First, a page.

As explained by Professor Ion Ghinoiu in “The Folk Calendar”
Comoara Satelor: Calendar Popular – Editura Academiei Romane 2005
At the beginning of the 20th century, a “martisor” with a silver or a gold coin attached was given before sunrise as a gift to young boys and girls on the 1st of March. In present times, it is a popular gift from a man to a woman. The thread would be worn tied around the wrist, or around the neck, or fastened on clothes above the breast. It would be kept until a particular spring holiday such as “Macinici” (Palm Sunday), Easter, “Armindeu”, or until the blossoming of some fruit-trees and shrubs (wild rose, sloe tree, rose tree, hawthorn, cherry tree) when it would be hung on the blossoming tree branches. Those who received a “martisor” believed that they would not be sunburned in the summer, that they would be healthy, beautiful like the flowers, kind, pleasant and loving, rich and lucky and that they would not be affected by illness and by the evil eye.
According to older ethnographical evidence, the “martisor” was made from two twisted woolen threads black and white or white and blue when The New Moon appeared in the sky. The Macedo-Romanians celebrated Martisor” on the eve of the 1st of March, that is in the evening of the 28th or 29th of February. Both the celebrations on the eve of the holiday and the measuring of time in relation to a certain phase of the moon are typical element for the lunar calendars older than the solar ones from today.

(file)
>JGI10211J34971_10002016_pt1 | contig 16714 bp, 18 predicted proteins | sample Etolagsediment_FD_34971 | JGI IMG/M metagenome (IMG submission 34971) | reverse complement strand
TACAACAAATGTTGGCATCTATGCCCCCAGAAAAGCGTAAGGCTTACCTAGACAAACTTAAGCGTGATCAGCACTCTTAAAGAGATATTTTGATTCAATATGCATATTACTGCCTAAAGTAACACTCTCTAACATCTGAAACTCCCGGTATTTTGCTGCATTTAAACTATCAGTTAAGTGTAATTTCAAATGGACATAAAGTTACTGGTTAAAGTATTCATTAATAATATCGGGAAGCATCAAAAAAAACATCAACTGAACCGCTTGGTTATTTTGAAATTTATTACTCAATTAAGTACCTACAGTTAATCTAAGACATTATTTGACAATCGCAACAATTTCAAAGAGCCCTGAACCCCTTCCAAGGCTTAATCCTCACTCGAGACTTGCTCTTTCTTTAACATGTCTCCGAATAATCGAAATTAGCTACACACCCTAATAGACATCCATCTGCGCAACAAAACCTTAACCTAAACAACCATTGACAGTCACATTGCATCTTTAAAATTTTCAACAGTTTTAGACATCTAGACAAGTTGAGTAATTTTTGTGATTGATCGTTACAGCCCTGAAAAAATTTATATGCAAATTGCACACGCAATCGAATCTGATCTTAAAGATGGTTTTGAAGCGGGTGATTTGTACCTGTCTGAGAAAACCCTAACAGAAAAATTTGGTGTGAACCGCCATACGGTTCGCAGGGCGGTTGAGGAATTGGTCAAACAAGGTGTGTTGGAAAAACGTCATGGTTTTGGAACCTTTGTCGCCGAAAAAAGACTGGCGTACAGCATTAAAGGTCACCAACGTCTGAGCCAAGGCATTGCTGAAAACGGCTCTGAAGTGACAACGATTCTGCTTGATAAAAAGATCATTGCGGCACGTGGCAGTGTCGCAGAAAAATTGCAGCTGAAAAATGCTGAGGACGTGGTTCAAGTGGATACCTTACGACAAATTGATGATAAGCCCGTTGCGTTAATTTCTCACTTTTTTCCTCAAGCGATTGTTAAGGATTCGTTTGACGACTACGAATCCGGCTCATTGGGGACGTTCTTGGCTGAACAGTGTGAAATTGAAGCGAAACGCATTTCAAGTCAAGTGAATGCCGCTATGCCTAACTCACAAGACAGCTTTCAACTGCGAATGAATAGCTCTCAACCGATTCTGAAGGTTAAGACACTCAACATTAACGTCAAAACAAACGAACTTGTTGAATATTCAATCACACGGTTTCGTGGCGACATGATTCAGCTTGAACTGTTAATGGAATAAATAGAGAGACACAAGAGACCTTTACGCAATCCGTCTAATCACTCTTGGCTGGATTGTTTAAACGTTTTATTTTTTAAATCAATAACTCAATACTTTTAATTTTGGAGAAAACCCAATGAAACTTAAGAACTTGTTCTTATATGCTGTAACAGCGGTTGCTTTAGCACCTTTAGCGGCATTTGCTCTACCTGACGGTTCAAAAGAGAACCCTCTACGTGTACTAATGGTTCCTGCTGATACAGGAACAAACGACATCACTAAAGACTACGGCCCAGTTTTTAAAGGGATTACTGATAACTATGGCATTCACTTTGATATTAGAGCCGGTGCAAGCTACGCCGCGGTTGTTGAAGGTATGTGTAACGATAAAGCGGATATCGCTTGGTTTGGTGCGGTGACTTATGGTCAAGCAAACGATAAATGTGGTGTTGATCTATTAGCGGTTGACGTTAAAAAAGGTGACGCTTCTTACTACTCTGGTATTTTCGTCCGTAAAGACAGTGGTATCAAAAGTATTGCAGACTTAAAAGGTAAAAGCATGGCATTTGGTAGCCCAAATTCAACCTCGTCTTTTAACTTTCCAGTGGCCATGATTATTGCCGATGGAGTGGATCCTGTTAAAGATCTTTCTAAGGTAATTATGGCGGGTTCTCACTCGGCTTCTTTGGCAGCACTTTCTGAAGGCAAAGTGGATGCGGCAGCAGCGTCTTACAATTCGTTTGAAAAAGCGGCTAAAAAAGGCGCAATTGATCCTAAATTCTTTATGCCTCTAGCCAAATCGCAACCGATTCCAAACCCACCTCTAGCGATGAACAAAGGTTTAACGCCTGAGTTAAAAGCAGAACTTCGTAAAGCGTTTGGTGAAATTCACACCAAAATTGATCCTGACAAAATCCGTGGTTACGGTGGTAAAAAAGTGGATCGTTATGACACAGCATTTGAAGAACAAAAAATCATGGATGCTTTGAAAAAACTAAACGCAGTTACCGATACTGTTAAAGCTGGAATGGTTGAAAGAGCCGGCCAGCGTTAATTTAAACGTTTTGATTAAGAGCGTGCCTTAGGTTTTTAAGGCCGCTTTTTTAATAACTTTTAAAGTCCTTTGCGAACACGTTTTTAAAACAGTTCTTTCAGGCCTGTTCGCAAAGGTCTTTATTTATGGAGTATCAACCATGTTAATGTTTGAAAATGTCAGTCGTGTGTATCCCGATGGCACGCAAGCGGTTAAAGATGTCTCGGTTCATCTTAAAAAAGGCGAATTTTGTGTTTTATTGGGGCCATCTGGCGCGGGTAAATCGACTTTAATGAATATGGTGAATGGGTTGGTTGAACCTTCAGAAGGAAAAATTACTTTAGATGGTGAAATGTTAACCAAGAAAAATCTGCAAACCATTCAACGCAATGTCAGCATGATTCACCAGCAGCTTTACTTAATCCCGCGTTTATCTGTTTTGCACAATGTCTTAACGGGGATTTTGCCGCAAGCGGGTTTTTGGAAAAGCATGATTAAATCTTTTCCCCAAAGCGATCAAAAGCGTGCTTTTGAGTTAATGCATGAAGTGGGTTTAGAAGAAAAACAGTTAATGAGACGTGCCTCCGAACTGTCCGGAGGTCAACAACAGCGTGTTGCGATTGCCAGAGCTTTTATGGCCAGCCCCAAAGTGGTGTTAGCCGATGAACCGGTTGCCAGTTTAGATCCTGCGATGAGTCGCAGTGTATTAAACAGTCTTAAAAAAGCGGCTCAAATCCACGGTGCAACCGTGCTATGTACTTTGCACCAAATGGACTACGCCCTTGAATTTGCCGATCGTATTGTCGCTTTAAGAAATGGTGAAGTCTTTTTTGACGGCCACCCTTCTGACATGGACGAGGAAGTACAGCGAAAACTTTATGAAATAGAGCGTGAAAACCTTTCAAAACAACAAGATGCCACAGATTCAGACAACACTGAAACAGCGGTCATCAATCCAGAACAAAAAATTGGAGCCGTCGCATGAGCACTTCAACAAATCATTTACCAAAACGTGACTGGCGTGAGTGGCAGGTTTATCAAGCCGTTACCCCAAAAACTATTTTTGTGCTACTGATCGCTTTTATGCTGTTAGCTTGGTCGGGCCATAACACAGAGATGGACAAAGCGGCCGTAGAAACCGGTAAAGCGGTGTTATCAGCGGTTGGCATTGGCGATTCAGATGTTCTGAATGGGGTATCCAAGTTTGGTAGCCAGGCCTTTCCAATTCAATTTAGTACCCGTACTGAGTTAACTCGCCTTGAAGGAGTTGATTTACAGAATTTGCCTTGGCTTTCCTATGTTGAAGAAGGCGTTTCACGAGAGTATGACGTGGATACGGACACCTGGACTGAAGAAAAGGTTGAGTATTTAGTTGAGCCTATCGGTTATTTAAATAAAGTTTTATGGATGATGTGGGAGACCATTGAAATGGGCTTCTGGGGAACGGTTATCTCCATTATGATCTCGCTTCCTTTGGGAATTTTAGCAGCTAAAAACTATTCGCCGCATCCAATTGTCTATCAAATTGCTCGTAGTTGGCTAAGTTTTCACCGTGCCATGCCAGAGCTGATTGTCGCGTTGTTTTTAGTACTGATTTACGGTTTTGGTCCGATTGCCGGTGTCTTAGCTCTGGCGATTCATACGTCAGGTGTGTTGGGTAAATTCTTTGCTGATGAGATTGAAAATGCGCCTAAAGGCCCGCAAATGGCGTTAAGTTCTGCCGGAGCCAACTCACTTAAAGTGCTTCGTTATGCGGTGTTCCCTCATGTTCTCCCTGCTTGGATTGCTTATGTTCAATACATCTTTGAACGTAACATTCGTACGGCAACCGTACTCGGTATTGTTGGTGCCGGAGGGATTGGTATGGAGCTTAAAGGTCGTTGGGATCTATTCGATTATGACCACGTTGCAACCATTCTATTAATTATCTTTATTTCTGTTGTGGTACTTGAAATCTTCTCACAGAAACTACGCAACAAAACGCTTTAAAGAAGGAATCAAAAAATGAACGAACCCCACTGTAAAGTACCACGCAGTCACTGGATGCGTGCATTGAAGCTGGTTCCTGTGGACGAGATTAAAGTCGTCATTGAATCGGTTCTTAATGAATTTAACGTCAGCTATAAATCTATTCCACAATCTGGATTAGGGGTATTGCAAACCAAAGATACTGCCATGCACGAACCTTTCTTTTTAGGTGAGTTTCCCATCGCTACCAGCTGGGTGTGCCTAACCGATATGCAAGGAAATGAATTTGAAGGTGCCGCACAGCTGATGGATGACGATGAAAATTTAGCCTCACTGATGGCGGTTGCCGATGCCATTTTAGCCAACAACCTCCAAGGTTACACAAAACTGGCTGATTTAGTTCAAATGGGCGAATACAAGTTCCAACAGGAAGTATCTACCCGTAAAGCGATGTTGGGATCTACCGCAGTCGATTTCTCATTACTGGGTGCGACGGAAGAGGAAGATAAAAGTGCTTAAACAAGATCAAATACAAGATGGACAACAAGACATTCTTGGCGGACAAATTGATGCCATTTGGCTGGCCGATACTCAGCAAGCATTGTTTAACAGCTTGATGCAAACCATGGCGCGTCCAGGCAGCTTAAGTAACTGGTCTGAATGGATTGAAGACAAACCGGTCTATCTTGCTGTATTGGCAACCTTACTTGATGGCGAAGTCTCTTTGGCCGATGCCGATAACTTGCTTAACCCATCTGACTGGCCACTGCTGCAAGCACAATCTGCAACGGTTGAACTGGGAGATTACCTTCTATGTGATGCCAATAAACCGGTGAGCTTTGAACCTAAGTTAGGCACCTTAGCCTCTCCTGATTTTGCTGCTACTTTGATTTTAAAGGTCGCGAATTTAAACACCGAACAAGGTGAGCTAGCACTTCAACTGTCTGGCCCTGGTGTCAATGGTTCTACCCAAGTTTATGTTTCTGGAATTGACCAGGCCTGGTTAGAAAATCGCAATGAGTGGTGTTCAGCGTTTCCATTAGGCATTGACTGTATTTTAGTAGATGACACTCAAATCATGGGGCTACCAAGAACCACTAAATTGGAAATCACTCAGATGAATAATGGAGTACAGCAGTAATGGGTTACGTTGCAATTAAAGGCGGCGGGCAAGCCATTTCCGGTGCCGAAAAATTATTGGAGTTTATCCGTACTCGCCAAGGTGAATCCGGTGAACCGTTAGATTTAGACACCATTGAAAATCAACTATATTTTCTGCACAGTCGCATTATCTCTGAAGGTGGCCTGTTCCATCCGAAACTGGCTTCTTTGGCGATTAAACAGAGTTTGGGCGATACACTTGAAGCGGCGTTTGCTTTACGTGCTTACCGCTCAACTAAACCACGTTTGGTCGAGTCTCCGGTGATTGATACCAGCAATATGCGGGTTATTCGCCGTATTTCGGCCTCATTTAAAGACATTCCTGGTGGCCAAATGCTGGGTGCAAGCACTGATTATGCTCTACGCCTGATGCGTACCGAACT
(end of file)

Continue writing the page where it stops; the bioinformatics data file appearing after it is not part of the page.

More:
The tradition of “Martisor” is inseparable from the Carpathian Dochia tradition, Dochia being a Christian Saint who usurped the power of a lunar and equinoctial goddess. The legend says that the “Martisor” thread was spun by an old woman called Dochia while she was taking the sheep up on the mountains. The spinning of the thread represented the endless flowing of time: when a child is born, the Fates spin the life thread of that person and Dochia spins the thread of the year at the beginning of spring. The custom was recorded in all the territories inhabited by the Romanians, both in the North and in the South of the Danube. Over extended areas in Transylvania, Banat, Maramures, Central Wallachia, Western Oltenia, and Southern Dobrogea, the opening of the vernal equinox and of the Farming New Year was called “Martisor”.